What is Windows 10 S and how is it different from regular Windows 10?
On May 2nd, Microsoft announced its next chapter in the Windows 10 story – the Windows 10 S. This is a brand new version of Windows 10 that will be available with new machines.As per Microsoft, the S doesn’t stand for anything in particular, but the company has said that the Windows 10 S is streamlined for simplicity, security and speed. The version is also said to be inspired by students which some have taken as the reason behind the S.
Since we’re considering the differences between the Windows 10 versions, let’s start at the first step, installation and booting. Windows 10 S greatly simplifies the installation process. Multiple PCs can be set up with a single USB stick created using a built-in tool and the process is said to take around 30 seconds to complete. Since it is targeted towards educational institutes, schools will also be able to control all Windows 10 S devices connected to this network.
The boot up takes around 15 seconds. Plus, it has been designed for use on less efficient hardware than the full fledged Windows 10. It is also much lighter than the full version.
This is one major area of difference. Windows 10 S is restricted to running apps downloadable from the Windows Store. Though it might be a problem for some, for the targeted audience – schools and students – this might not make a whole lot of difference. the Windows Store has plenty of apps for daily use. With Microsoft’s Project Centennial – it is easier than ever to port Windows desktop applications onto the Windows store, thus making the future of the Windows Store very promising.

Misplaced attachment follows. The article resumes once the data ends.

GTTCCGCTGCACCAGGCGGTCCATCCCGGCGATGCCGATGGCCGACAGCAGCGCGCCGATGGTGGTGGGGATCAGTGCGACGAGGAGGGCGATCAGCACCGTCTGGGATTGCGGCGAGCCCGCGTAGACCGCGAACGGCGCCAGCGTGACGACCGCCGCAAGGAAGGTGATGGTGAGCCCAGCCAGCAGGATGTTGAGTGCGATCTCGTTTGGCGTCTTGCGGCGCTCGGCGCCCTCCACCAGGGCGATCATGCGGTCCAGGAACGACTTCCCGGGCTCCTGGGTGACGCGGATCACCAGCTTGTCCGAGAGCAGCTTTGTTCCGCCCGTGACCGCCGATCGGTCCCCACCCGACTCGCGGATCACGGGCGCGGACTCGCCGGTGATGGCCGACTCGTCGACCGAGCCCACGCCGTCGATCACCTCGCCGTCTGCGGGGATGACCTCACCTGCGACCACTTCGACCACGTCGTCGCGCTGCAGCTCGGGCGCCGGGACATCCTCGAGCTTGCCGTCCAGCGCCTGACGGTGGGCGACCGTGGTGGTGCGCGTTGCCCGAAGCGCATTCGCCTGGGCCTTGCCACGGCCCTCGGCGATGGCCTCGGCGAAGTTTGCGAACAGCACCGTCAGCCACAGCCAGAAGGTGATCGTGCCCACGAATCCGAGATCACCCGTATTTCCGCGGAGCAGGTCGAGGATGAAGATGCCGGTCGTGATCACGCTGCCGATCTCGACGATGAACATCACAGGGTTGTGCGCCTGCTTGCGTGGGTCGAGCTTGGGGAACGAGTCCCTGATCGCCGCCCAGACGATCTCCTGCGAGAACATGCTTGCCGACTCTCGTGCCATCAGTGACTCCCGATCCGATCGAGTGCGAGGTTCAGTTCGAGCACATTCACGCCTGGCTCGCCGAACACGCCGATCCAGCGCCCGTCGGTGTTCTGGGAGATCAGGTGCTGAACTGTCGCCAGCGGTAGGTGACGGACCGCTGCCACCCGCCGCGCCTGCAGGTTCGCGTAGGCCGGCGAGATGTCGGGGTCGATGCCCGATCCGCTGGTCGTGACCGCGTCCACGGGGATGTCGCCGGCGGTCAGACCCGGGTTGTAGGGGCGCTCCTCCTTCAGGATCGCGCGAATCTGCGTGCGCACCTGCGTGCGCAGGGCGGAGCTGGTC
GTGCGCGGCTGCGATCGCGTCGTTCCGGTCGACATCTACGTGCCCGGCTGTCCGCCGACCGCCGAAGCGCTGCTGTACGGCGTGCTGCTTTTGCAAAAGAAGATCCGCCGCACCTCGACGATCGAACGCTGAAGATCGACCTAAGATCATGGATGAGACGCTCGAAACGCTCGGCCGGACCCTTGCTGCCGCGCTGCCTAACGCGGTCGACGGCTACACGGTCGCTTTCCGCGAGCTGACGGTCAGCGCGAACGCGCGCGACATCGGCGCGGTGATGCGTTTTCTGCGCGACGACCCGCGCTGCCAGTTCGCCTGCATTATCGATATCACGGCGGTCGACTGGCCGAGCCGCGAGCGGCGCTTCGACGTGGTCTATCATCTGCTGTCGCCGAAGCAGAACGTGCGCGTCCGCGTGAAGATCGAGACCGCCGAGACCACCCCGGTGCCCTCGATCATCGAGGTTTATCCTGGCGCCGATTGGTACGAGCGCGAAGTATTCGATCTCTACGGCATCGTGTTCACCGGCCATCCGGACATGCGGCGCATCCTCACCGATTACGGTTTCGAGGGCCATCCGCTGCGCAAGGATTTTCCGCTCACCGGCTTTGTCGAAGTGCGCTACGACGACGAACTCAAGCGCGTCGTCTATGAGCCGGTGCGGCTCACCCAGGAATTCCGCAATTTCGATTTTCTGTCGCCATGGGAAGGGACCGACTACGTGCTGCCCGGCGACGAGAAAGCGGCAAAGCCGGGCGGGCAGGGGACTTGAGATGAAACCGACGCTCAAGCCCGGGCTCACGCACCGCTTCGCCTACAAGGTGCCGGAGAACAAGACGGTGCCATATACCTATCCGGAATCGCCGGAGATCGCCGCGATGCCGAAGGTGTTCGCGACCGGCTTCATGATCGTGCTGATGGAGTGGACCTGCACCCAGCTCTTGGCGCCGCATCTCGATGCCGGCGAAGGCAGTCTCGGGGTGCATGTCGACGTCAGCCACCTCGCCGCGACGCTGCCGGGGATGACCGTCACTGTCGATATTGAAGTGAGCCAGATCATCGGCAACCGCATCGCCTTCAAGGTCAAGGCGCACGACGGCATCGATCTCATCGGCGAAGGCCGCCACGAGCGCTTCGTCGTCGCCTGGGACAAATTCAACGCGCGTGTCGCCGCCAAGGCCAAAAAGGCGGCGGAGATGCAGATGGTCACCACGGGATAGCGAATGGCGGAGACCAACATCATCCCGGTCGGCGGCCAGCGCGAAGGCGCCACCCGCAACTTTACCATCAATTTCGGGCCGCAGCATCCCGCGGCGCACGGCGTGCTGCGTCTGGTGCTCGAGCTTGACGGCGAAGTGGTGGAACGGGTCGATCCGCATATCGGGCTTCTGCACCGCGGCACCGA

If you try to install a non-store app, Windows 10 S would suggest alternatives available in the Windows Store. If you still feel the need to run apps not available in the store, you can unlock Windows 10 Pro edition by paying a one time fee of $50. However, the unlock feature has been made available for free till the end of 2017.
Browser and Search Engine
The default browser on Windows 10 S is unsurprisingly Microsoft Edge. However, for the time being users will be restricted to Edge as the non-store apps policy will not let a user install Google Chrome nor Mozilla Firefox and neither of these browsers have been made available on the Windows store yet. Until that happens, users will not have a choice in browsers. the search engine though is limited to Bing with no option to change it. Microsoft will be making regional options available in areas where Bing isn’t available.
The Flip Side
The worry with Windows 10 S however, is the lack for desktop app support. One area of concern will be driver installations. While Microsoft will have inbuilt support for most drivers, users might be unable to install drivers for which there is no inbuilt support. However, Windows 10 S will only be available in new devices for now, so users might not have to face this problem.
Devices & Availability
For now, the only device Windows 10 S is available on is the Surface. However, with this OS being targeted towards students, we expect cheaper hardware to be made available in time with prices expected to be as low as $189 from a variety of Microsoft’s PC-making partners including Acer, Asus, Dell, Fujitsu, HP, Samsung and Toshiba.
Windows 10 S is being pegged as a rival to Google’s Chromebooks. By a superficial comparison, Windows 10 S does seem to have a lot of promise especially if Microsoft can get app developers to migrate their desktop apps onto the Windows store.